I’m not too great at being an office drone, even if I’ve been doing it for nearly seven years now. Something about working for some CEO whose office is the entire top floor of some giant building that is over an hour and a half away from where I work on a normal basis…well, it still just seems odd to me. And that’s coming from a guy who worked for a year under a supervisor and entire team that I still haven’t met.
So, perhaps its with this somewhat cynical eye toward how a corporation works that causes me to be amused when they talk about their Corporate Culture. I’m well aware that corporate culture is just another one of those buzzwords to try to make employees feel more connected to their workplace by defining a set standard of protocols and decorum with which these same employees are expected to follow. I get it. I also know that when you’re dealing with an international corporation, very few cultural ideals will truly be able to become completely homogenized throughout.
But you’ll find that there is a corporate culture…a set of items that pervade corporations to truly create a culture of corporate life…things I don’t believe would have ever come into existence if it weren’t for corporations.
For instance…pay attention to how folks will respond to an inappropriately routed e-mail…If an inappropriately routed e-mail is routed ‘correctly’, it can cause a spamstorm of amazing reactions. People who are not knowledgeable enough about such things (you know, like looking at whom the e-mail was actually addressed to) will immediately respond with comments about how they are the wrong person and this should be routed to another person…sometimes offering up the information for another person within the company with a same/similar name…and oddly enough, generally providing a fair amount of background on the person as well.
After those folks, you’ll get the people who start responding with requests to be removed from the offending distribution list, as, of course, these people believe that removing themselves from this list will get them off the already 100 e-mail strong list of e-mails…not to mention the fact that anyone who might be reviewing these e-mails for such requests would have already lost this e-mail in the enormous pile of new e-mails that have been sent in the last 5 minutes.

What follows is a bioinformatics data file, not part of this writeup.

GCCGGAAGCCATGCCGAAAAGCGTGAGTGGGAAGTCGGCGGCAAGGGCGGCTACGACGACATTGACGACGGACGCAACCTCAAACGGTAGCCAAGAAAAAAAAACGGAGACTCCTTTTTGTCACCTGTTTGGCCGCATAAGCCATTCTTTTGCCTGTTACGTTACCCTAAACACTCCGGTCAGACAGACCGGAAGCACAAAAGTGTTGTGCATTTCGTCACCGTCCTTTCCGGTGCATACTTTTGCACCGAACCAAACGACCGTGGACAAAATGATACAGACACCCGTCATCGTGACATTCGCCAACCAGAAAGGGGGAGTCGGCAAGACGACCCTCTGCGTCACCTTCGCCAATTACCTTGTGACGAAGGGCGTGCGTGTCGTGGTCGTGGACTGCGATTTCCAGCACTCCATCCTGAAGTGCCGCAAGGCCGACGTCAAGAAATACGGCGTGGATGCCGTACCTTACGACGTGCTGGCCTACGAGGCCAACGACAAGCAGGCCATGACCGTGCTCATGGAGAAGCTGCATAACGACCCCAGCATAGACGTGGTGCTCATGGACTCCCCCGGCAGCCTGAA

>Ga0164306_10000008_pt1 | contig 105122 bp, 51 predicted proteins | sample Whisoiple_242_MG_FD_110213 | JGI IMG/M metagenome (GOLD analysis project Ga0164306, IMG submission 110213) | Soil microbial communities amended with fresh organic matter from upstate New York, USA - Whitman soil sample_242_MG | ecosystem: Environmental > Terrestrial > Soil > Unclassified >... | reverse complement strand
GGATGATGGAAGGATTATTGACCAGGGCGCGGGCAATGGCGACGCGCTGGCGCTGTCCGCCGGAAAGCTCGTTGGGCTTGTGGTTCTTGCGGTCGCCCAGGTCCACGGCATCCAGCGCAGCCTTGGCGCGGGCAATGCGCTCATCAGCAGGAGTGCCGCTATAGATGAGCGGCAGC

Once you start getting these, you see the next section…my personal favorite section of these responders…the angry ones. Okay, so maybe they’re not actually angry per se, but they really want this whole thing to stop, so of course, their number one method of getting it to stop is to tell everyone how to stop the string. Of course, the number one way to stop an e-mail string like this is for everyone to stop sending e-mails to the e-mail string. Amusingly enough, this third phase of the epically inappropriately routed e-mail string is the one that lasts the longest, which is, quite simply, hundreds/thousands of people using the Reply to All button to tell everyone not to use the Reply to All button (as commented on by Morpheus above).
This is when you can expect to see the real fun. Folks are now clever enough to make it a game, seeing what they can do to incite further e-mails, as well as sending along clever little things like the image above, or, another personal favorite, simply an image of M.C. Hammer. Things start taking a rather odd turn once you get to this point where you have a collection of all these 4 phases still going together as though no one has noticed any of the other e-mails (except, of course, for the trolls that appear in phase four). Okay, so, no, they’ve obviously noticed them, but they haven’t read a single one of them, as their responses are completely useless.
Of course, that’s not accounting for the fifth group of people, who don’t actually have their own phase, because they begin to appear from the start. They’re a rather small group, but they’re the ones who actually want to help you. From responding helpfully to the person who initiated the epic e-mail string, to telling others how to relieve the stress of getting so many e-mails, these folks actually spend a fair amount of time trying to assist in fixing the situation as a whole, although their efforts are generally unheard by the populace at large.
There is a sixth group of people, of course. The ones who get the e-mails, get either annoyed or mildly amused by them, and then delete them.
And finally, there’s the seventh group, what I assume to be the smallest portion…the ones like me, who have to read through every single one of the 600+ e-mails to make sure they don’t miss out on any of the action. Sure, we might skim, and of course we’re just looking to see if anyone has a major fit over the whole thing, but we’re curious, and willing to waste a little time on the clock to see it through to the end.
This, my friends, is the true corporate culture. Take a couple of your data analysts to compile the actual numbers from an epic e-mail string and you’ll find that the first four groups are probably fairly equal in size, the fifth and seventh groups are relatively small, and the sixth are probably the largest of them all. Get a few shrinks in there and you could see what makes each of these groups tick.
But in the end, you’ll see that this is precisely what the culture of a corporation is. Because, ultimately, a culture is just the definition of how a societal group reacts to a situation…and e-mail is really the only way corporate goons like myself have as a communal outlet. And how do we react? By wasting a heckuva lot of time on something that was truly an unintentional button press.
Our culture isn’t that we are filled with integrity with all of our decision making…it’s that we are a group of people whose lives revolve around our e-mail, and, for many of us, trying to keep from getting more e-mail…plain and simple.
Go Corporate America!
Have fun out there!